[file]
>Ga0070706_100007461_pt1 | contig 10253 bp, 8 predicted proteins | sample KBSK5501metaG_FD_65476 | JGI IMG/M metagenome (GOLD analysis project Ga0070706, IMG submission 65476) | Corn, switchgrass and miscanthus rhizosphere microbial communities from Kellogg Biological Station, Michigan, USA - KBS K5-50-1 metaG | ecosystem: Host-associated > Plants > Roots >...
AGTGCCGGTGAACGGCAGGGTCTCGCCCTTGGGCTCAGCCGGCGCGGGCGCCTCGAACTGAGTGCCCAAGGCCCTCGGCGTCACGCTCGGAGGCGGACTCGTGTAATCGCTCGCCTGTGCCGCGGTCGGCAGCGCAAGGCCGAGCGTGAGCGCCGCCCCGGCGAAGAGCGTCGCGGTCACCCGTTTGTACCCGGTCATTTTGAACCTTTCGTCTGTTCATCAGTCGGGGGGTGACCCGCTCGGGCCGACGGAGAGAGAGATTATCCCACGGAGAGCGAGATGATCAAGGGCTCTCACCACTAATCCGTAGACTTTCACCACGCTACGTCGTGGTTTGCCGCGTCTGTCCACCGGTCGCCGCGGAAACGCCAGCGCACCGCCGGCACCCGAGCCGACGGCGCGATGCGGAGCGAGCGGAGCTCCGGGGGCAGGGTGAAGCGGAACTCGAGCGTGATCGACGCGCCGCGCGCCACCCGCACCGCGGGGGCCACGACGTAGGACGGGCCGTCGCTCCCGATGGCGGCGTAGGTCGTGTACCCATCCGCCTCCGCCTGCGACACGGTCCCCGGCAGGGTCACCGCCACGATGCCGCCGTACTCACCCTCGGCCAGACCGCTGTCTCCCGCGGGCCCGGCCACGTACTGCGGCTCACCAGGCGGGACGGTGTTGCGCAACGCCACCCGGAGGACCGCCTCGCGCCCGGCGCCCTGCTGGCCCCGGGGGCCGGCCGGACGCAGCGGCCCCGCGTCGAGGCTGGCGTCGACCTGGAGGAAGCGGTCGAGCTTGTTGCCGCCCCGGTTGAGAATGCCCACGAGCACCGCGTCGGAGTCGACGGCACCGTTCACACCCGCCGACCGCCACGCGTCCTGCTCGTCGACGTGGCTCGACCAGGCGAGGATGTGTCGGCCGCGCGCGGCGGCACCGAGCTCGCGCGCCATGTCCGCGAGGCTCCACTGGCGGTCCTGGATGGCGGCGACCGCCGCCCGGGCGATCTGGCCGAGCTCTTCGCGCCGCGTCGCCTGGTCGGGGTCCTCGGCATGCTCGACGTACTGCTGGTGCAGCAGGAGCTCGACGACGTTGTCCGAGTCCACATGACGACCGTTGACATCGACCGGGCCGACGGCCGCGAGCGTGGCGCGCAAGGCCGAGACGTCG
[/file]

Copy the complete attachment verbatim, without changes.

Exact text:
>Ga0070706_100007461_pt1 | contig 10253 bp, 8 predicted proteins | sample KBSK5501metaG_FD_65476 | JGI IMG/M metagenome (GOLD analysis project Ga0070706, IMG submission 65476) | Corn, switchgrass and miscanthus rhizosphere microbial communities from Kellogg Biological Station, Michigan, USA - KBS K5-50-1 metaG | ecosystem: Host-associated > Plants > Roots >...
AGTGCCGGTGAACGGCAGGGTCTCGCCCTTGGGCTCAGCCGGCGCGGGCGCCTCGAACTGAGTGCCCAAGGCCCTCGGCGTCACGCTCGGAGGCGGACTCGTGTAATCGCTCGCCTGTGCCGCGGTCGGCAGCGCAAGGCCGAGCGTGAGCGCCGCCCCGGCGAAGAGCGTCGCGGTCACCCGTTTGTACCCGGTCATTTTGAACCTTTCGTCTGTTCATCAGTCGGGGGGTGACCCGCTCGGGCCGACGGAGAGAGAGATTATCCCACGGAGAGCGAGATGATCAAGGGCTCTCACCACTAATCCGTAGACTTTCACCACGCTACGTCGTGGTTTGCCGCGTCTGTCCACCGGTCGCCGCGGAAACGCCAGCGCACCGCCGGCACCCGAGCCGACGGCGCGATGCGGAGCGAGCGGAGCTCCGGGGGCAGGGTGAAGCGGAACTCGAGCGTGATCGACGCGCCGCGCGCCACCCGCACCGCGGGGGCCACGACGTAGGACGGGCCGTCGCTCCCGATGGCGGCGTAGGTCGTGTACCCATCCGCCTCCGCCTGCGACACGGTCCCCGGCAGGGTCACCGCCACGATGCCGCCGTACTCACCCTCGGCCAGACCGCTGTCTCCCGCGGGCCCGGCCACGTACTGCGGCTCACCAGGCGGGACGGTGTTGCGCAACGCCACCCGGAGGACCGCCTCGCGCCCGGCGCCCTGCTGGCCCCGGGGGCCGGCCGGACGCAGCGGCCCCGCGTCGAGGCTGGCGTCGACCTGGAGGAAGCGGTCGAGCTTGTTGCCGCCCCGGTTGAGAATGCCCACGAGCACCGCGTCGGAGTCGACGGCACCGTTCACACCCGCCGACCGCCACGCGTCCTGCTCGTCGACGTGGCTCGACCAGGCGAGGATGTGTCGGCCGCGCGCGGCGGCACCGAGCTCGCGCGCCATGTCCGCGAGGCTCCACTGGCGGTCCTGGATGGCGGCGACCGCCGCCCGGGCGATCTGGCCGAGCTCTTCGCGCCGCGTCGCCTGGTCGGGGTCCTCGGCATGCTCGACGTACTGCTGGTGCAGCAGGAGCTCGACGACGTTGTCCGAGTCCACATGACGACCGTTGACATCGACCGGGCCGACGGCCGCGAGCGTGGCGCGCAAGGCCGAGACGTCG